"One of the options would be to provide surplus armoured vehicles. Another is to provide assistance to countries already participating in the AU mission that brought their own armoured vehicles. We would help service and maintain them," he said.
The 100 Grizzly armoured personnel carriers under consideration would be used by the 7,500 AU troops already stationed in the Darfur region. About 50 Canadian soldiers would give African soldiers lessons in a neighboring country in how to drive and maintain them.
The Canadian army has 274 of the six-wheeled vehicles, some nearly 30 years old, but no longer places them in front line operations. They were last used in peacekeeping missions in Somalia and the former Yugoslavia.
Last month, Canadian Prime Minister announced a contribution of 170 million dollars (136 million US dollars) in aid over the next two years to help bring peace to Sudan. He also said Canada would send up to 100 military experts to support African Union peacekeepers in the troubled Darfur region.
The funds were in addition to 90 million dollars (72 million US dollars) already committed by Canada the previous month "in support of the comprehensive peace agreement which has ended 50 years of a vicious civil war," the prime minister said at a press conference.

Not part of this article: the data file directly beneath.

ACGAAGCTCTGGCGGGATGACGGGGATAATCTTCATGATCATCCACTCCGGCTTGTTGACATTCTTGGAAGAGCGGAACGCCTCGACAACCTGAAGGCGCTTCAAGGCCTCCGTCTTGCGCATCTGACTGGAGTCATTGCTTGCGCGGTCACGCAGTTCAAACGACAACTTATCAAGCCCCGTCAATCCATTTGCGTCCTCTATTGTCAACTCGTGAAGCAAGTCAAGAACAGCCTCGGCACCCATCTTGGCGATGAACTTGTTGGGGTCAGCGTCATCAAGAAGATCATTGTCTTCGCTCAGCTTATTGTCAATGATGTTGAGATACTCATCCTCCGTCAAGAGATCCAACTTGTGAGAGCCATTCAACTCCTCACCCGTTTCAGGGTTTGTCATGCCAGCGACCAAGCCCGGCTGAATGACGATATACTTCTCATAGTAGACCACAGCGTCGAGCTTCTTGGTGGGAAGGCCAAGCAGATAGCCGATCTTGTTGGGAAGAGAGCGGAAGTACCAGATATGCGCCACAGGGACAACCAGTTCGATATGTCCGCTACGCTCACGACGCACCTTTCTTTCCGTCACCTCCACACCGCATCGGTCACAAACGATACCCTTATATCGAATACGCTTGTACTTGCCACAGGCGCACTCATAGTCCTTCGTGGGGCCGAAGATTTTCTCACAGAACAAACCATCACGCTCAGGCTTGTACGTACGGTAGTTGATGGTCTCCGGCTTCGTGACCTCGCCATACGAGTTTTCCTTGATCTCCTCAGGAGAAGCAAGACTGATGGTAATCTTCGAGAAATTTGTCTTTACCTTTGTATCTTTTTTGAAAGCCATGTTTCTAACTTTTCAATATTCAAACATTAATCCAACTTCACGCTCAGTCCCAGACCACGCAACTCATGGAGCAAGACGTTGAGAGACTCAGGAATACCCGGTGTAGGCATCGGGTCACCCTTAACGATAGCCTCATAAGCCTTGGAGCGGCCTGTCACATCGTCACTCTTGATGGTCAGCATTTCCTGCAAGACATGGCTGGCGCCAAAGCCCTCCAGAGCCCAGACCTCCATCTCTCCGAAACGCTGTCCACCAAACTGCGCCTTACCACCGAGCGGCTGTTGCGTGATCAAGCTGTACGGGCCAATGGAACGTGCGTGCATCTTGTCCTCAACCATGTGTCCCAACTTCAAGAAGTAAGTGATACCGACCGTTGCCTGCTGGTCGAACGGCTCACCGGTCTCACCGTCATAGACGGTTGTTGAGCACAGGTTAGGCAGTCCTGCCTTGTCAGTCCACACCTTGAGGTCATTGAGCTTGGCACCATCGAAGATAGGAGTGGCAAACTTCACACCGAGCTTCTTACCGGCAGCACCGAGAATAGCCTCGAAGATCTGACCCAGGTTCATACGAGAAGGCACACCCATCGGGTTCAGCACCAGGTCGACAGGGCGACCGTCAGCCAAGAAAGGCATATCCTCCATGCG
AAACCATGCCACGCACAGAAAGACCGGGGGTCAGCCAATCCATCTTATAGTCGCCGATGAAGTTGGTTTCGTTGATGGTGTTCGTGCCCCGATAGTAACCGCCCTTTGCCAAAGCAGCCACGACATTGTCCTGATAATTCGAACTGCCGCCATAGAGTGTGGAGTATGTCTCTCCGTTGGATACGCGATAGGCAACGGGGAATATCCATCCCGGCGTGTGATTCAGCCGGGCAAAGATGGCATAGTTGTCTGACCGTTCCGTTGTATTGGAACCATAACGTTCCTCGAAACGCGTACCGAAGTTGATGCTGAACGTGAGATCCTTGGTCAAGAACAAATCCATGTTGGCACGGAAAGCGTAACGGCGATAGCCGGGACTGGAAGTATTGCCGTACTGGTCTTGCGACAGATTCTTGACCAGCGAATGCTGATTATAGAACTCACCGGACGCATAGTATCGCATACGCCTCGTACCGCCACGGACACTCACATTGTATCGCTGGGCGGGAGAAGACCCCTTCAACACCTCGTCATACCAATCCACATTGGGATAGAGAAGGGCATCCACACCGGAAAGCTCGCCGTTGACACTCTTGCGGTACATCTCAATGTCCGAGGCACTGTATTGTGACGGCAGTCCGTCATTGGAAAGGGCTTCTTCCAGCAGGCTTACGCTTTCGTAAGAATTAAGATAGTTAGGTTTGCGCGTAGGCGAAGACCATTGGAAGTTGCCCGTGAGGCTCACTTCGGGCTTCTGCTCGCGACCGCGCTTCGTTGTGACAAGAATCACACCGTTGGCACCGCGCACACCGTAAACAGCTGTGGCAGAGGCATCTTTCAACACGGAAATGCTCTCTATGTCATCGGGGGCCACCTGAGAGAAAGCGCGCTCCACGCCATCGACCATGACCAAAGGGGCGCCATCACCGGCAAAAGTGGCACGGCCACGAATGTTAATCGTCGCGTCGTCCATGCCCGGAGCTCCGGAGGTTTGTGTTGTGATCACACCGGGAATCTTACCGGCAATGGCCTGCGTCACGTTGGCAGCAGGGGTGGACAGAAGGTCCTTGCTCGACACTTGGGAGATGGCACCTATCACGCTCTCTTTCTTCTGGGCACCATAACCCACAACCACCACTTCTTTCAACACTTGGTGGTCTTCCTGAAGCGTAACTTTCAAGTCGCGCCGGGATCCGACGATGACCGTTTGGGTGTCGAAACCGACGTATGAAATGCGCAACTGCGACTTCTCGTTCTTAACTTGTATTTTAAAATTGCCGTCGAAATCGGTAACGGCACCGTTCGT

The 100 soldiers, along with helicopters and transport planes, "will operate in a technical and strategic support role to the African Union, and some will also participate in the UN mission in southern Sudan, because both areas are essential to peace and progress in the region," he said, noting his readiness to increase the number of troops if Canadian military commanders deem it necessary.
Between 180,000 and 300,000 people have died in the region since the beginning of 2003, as rebels and government forces, along with proxy militia, stepped up their offensives, according to UN estimates. More than two million people have been displaced.
Ottawa had already committed up to 31 soldiers to join a UN mission in southern Sudan to monitor a peace accord signed in January, after years of conflict between the government and ex-rebel separatists.